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Chapter 2: Kuru
A young woman sat in the corner of the mud hut. Though she was bone thin, it was the look on her face that startled her visitor. The woman's face was expressionless. Her eyes were blank. The lack of expression was so profound, in fact, that she could have been wearing a flesh-colored mask. Every few minutes, a fluttering tremor ran through her body, as if she was shivering uncontrollably from a cold wind.
Vincent Zigas observed the woman as he sweated inside the hot, humid hut. Zigas had never seen symptoms like these before. He learned that the woman had kuru. She had been bewitched, he was told. There were many women and children in the village who had been bewitched by powerful sorcerers and they would all die, or so the story went. Nobody recovered from kuru.
Zigas was a young German-Lithuanian doctor from Australia. He had arrived in the central New Guinea Highlands in 1955 on an Australian government assignment to help eradicate some of the diseases that thrived in the hot, clammy climate. Papua New Guinea presented a daunting topography for outsiders. Within an area slightly larger than California, the country combines dense, almost impenetrable, leech-infested rain forests and highlands stretching up to more than 13,000 feet. Half the island had belonged to Australia since 1910, and after the Japanese takeover during World War II, the Australian government sent several officials into the Highlands in a bid to tame the rampant lawlessness and often gory tribal conflicts among its warlike inhabitants who still used bows, arrows, and stone axes, and knew nothing of the existence of the wheel. But the term "Stone Age" fails to capture the real flavor of the place. Since Captain Cook's forays into the region in the late 1700s, New Guinea had a reputation for being home to multiple tribes of bloodthirsty cannibals and headhunters.
After his arrival in Kainantu and a nearby village called Okapa, Zigas discovered he was the only medically trained doctor in that part of New Guinea. In 1955, Kainantu, known as the "gateway to the Highlands," was a small settlement several days' hike from the Highlands, where the medical supplies from the Australian Department of Health arrived. The town was a central crossing point for people moving up and down from the Highlands and was a natural place for Zigas to set up his base. While in Kainantu he heard rumors about a mysterious disease called kuru in an obscure tribe called the Fore (pronounced FOR-ay). The Fore lived in the remote highlands and had had very little contact with the outside world.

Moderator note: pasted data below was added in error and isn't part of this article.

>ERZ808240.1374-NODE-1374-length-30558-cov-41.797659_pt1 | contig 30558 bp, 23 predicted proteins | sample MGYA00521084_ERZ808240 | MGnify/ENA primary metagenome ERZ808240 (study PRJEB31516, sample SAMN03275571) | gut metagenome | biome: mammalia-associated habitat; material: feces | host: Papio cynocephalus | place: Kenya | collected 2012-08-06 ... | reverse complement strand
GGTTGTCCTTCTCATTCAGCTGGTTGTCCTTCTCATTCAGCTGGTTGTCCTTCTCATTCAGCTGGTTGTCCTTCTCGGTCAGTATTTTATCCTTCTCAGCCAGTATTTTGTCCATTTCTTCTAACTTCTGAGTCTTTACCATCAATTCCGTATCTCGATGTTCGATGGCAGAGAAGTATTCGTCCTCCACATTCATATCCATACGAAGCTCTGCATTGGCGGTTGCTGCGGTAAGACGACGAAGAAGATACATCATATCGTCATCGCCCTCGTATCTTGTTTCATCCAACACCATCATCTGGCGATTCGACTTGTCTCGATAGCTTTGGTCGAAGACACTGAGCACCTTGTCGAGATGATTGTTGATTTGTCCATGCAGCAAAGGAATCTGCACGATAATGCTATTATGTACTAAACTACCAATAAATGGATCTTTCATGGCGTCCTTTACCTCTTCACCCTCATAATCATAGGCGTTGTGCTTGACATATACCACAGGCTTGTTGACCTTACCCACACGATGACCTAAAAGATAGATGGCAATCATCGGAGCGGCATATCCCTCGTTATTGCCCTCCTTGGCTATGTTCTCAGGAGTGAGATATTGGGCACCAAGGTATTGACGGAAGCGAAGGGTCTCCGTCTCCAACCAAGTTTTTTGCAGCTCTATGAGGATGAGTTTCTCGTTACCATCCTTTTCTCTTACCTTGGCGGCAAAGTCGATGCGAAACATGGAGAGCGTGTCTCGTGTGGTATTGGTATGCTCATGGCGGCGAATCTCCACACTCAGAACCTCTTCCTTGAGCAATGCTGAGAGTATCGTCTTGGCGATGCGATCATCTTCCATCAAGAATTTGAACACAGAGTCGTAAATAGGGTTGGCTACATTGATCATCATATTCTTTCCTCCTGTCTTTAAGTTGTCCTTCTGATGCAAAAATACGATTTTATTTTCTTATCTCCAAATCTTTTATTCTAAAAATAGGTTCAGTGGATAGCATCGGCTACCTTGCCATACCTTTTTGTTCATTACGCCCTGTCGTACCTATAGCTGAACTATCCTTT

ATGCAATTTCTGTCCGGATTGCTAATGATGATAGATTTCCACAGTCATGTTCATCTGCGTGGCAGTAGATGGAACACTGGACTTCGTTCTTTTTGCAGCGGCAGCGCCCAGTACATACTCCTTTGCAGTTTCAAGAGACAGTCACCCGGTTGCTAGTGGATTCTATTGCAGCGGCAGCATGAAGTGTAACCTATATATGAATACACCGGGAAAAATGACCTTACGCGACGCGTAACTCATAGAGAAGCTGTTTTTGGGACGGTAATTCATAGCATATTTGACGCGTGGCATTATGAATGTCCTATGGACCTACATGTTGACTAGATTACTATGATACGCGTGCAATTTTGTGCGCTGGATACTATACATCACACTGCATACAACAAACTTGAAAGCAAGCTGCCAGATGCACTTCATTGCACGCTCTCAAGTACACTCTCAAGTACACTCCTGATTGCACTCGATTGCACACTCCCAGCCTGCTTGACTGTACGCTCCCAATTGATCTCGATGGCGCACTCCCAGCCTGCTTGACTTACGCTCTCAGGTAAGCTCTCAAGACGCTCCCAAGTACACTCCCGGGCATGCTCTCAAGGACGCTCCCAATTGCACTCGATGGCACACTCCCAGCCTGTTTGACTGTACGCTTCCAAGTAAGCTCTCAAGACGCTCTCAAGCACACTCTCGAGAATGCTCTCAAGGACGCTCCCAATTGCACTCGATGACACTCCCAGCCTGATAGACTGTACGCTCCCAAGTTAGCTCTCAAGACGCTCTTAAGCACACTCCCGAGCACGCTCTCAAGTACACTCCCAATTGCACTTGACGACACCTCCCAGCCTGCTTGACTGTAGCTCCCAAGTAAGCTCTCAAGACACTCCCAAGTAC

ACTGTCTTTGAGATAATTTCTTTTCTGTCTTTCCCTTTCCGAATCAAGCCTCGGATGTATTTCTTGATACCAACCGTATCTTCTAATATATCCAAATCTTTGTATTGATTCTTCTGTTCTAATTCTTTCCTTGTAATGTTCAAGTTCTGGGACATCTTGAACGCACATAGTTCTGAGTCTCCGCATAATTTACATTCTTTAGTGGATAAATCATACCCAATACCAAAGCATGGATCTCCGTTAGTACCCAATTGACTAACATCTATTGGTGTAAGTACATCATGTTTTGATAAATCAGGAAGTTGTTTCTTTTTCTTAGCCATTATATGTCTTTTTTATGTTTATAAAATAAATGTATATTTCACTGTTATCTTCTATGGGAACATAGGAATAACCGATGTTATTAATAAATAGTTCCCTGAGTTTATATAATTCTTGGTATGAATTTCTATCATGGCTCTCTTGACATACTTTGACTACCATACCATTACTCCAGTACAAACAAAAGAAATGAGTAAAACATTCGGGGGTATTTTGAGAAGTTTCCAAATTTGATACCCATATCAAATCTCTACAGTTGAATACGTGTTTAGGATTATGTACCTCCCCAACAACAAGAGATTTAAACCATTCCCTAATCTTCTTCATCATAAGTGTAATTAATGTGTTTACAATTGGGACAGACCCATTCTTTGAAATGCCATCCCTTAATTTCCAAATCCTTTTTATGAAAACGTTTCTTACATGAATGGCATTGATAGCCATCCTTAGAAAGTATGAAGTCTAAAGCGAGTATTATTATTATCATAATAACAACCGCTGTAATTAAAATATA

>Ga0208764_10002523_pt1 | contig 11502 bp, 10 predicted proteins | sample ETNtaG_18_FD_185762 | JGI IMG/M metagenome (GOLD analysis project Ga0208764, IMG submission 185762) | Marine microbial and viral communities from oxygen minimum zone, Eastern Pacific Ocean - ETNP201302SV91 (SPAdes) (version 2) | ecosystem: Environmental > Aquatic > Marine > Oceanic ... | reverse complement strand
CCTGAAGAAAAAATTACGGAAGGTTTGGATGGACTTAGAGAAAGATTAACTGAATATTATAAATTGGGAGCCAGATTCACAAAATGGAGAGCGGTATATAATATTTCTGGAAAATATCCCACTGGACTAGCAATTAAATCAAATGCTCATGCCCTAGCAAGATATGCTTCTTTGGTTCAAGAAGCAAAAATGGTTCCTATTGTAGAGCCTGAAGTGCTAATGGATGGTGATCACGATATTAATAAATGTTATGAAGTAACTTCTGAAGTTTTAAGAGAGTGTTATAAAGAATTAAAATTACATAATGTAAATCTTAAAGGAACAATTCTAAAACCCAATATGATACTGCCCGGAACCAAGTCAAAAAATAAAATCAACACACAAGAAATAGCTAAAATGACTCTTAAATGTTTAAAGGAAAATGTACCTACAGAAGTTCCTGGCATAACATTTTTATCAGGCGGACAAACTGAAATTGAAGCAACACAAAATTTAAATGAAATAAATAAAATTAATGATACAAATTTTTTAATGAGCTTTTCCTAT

In September 1955, accompanied by a guide, Zigas set off to investigate these increasingly persistent rumors. After two days' hiking in the high terrain the guide led him into a small hamlet with a few scattered mud huts where Zigas witnessed the woman with the strange symptoms. By the end of the year, he had seen dozens of similar cases, mostly in women and children. He first thought it was a brain disorder, maybe a virus or bacterial infection. With almost no medical facilities and no clean water or electricity in the bush, Zigas took what medical supplies he could carry on the two- or three-day hike into the Highlands. As the numbers of kuru cases multiplied, he was quickly overwhelmed.
Kuru was ripping apart the fabric of the Fore tribe, because every death from kuru demanded a death in revenge of the presumed sorcerer who had cursed the victim. The ritual murder, called tukabu, usually followed the kuru death by a few days. The deaths from kuru were predominantly women and children, but the deaths from tukabu were often men. Usually the tukabu involved the unfortunate person who was accused of sorcery, often with no evidence, being bludgeoned with rocks or hacked to death with machetes. A fiendish balance in mortality seemed to be playing out between the deaths of women and children by kuru and the deaths of men by tukabu.
In his memoirs Zigas described one of the many tragic kuru cases he witnessed. Walking past a village hut, he had encountered a Fore woman, who held "on her lap a limp figure, grossly emaciated to little more than skin and protruding bone, the shivering skeleton of a boy, looking up at me with blank crossed eyes." Zigas went on to describe how this woman's only child died the next day while her husband had just been murdered in a tukabu killing.